Microfinance Preys on the Global Poor

Fabio de Masi and Milford Bateman



“Beginning with the idea of microloans in the 1980s and then expanding to cover other sorts of financial services, “microfinance” was sold by global elites as a way to transform the economies of the Global South by allowing poorer communities easy access to banking and credit”

“fintech and microfinance schemes have often pushed people deeper into destitution, while making exorbitant profits for the Western investors behind those schemes”

“In spite of hundreds of billions of dollars of microloans dispersed to the global poor, it was not possible to detect any meaningful net positive impact on global poverty”

“Microfinance institutions have extracted huge economic rents from the poor”

“financial inclusion has not been about addressing global poverty so much as continuing the building of financial markets that include the poor as clients in order to benefit global investors”

“Fintech is often described as “microfinance on steroids.””

“You therefore did not get sustainable poverty reduction, but simply what economists have termed “job churn”: the constant entry and exit of simple microenterprises, a process that has little-to-no positive impact on local economic development”

“the use of microloans shifted to satisfying consumption needs rather than investment in microenterprises. That is where even more problems began to arise, because if the microloan does not kick-start additional income generation, how do you service the debt? The inevitable end result was that countries such as South Africa were turned into economies with some of the highest household debt ratios in the world”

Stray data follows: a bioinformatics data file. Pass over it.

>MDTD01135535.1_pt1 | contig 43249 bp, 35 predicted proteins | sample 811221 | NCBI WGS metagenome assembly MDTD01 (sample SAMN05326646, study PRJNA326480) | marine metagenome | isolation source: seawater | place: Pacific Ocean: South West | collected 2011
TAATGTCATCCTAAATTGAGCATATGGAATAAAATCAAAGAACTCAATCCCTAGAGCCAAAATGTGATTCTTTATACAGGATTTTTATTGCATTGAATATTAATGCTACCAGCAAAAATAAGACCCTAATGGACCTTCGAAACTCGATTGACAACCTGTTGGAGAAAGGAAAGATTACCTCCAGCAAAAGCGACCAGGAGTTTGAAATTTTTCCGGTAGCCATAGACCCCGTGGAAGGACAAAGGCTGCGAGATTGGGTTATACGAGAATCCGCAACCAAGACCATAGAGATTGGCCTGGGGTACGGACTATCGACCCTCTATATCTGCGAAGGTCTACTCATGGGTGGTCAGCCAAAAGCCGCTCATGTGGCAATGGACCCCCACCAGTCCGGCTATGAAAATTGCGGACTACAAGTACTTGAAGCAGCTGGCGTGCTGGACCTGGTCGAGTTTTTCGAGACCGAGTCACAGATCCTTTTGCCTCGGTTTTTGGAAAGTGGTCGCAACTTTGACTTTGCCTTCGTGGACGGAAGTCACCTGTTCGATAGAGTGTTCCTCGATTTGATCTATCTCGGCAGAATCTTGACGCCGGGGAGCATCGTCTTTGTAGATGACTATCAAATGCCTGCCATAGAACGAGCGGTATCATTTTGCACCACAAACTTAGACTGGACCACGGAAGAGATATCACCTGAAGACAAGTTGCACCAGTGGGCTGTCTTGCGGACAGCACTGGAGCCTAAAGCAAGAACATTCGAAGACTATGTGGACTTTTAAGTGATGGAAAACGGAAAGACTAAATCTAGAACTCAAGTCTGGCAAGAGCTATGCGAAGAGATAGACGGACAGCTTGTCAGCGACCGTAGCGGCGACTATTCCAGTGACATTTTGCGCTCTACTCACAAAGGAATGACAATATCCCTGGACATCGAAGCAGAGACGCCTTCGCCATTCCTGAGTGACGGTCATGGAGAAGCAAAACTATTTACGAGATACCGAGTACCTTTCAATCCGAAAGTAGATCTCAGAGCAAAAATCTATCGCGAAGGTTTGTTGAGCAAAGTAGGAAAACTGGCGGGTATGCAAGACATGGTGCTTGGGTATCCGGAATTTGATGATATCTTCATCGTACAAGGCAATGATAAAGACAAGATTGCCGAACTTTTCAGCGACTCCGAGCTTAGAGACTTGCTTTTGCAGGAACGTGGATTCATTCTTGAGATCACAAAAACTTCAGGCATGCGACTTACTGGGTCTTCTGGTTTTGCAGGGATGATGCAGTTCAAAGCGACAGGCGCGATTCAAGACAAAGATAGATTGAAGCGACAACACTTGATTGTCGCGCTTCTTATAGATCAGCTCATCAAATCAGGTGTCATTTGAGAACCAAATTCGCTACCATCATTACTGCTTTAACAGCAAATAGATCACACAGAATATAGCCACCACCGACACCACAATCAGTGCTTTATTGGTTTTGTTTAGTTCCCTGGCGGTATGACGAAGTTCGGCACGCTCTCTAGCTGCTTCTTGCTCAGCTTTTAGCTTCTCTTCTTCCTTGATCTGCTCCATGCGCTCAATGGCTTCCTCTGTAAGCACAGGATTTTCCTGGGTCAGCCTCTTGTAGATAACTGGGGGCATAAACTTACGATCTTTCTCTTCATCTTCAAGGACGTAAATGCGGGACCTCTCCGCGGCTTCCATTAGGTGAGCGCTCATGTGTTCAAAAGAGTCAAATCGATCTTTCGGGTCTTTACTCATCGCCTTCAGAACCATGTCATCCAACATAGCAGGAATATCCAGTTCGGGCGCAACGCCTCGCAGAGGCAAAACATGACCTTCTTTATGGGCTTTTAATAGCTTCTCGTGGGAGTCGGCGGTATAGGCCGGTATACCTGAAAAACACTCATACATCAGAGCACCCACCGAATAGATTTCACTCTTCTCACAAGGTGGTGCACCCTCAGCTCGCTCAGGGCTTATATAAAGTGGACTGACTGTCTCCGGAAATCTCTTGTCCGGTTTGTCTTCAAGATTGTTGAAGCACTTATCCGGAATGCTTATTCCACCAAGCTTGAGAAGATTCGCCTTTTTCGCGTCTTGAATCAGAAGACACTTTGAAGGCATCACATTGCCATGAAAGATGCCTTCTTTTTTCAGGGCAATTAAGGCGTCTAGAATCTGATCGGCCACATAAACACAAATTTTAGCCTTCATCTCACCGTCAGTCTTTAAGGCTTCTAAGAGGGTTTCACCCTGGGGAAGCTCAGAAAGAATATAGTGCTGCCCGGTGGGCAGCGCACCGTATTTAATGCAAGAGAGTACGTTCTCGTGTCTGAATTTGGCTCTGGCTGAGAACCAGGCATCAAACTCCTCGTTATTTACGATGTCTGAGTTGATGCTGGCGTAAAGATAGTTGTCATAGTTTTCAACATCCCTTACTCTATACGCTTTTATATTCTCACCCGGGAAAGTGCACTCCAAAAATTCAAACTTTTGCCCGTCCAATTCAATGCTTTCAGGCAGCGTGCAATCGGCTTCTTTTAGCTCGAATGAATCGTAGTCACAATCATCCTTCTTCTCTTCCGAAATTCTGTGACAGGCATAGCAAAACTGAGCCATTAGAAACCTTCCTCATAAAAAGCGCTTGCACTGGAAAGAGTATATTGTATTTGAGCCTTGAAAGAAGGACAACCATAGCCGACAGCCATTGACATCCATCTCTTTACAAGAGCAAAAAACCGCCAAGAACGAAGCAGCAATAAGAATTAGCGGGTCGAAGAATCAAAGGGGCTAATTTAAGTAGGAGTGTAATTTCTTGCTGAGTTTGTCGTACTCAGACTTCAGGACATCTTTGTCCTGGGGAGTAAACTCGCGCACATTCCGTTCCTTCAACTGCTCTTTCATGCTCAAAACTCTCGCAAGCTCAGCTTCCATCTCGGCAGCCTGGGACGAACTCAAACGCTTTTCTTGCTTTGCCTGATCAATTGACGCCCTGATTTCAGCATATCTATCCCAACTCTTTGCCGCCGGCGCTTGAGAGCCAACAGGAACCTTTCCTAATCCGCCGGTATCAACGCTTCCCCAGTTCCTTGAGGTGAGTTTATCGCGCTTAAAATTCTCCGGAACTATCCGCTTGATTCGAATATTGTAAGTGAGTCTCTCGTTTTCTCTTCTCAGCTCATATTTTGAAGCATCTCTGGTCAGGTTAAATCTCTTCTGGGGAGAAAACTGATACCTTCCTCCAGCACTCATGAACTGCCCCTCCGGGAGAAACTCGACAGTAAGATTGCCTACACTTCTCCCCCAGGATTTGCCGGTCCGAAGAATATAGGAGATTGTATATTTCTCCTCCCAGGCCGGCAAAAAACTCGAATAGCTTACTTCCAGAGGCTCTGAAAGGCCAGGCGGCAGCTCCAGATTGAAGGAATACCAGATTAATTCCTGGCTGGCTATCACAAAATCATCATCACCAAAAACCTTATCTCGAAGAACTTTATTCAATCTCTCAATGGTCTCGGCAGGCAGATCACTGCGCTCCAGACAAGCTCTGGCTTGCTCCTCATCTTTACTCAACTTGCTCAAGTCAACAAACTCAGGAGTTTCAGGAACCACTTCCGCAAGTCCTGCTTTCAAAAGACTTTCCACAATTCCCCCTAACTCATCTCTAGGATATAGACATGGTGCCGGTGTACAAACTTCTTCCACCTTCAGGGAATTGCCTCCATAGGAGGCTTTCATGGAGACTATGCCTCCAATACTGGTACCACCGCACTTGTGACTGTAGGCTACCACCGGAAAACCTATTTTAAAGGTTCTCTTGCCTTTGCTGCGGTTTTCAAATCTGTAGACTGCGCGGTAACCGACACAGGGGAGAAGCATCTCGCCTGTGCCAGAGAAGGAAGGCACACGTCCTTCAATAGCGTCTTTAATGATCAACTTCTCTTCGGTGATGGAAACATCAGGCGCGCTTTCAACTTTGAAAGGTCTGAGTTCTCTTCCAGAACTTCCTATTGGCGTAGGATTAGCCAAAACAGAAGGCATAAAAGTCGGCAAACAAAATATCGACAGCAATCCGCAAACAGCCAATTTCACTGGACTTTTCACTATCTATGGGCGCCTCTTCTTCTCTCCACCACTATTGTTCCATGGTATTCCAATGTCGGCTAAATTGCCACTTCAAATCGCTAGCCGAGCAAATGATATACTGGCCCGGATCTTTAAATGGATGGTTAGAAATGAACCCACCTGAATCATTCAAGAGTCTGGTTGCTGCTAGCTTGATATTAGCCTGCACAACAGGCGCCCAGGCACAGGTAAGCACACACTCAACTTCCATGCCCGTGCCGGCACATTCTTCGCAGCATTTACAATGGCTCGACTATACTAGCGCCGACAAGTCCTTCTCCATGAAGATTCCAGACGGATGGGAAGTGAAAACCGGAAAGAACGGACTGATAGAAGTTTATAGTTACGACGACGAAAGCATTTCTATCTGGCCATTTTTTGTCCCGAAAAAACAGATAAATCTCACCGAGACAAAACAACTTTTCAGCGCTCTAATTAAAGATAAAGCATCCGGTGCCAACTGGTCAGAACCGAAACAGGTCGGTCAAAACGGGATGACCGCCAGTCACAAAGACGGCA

“black communities didn’t really need microcredit; they needed small business credit on affordable terms and maturities, as well as business and technical support. But that’s not what they got”

“financialization and microfinance ease a contradiction that arises from labor’s shrinking share of the income distribution: it supports poor people’s consumption demand via consumer debt while allowing for poverty wages to be sustained”

“all microloan and fintech companies initially offer services as cheap as they need to to rapidly build up a client base and scale up their business to lower the costs of their operations. But as sure as the sun rises tomorrow, in a few years’ time, they’ll start to raise the prices of all the services they offer because, they hope anyway, that you’ll be locked into their network”

“Vodafone plc finances its telecoms investments in the UK, which are vital to UK development and growth, out of the dividends it receives from the profits that are extracted from some of the poorest communities in Kenya”

“There is a very interesting movement in Brazil trying to link financial technology to local development. It started in the city of Maricá near Rio de Janeiro”

“Maricá has a conditional basic income program that is paid out through its community bank (Banco Mumbuca) in a local currency (the mumbuca) using a fintech platform. It works very well to provide important financial services to the community. The Mumbuca Bank introduced a credit card and later an app on mobile phones to pay out a conditional basic income without the intervention of, for example, Visa, Mastercard, or PayPal”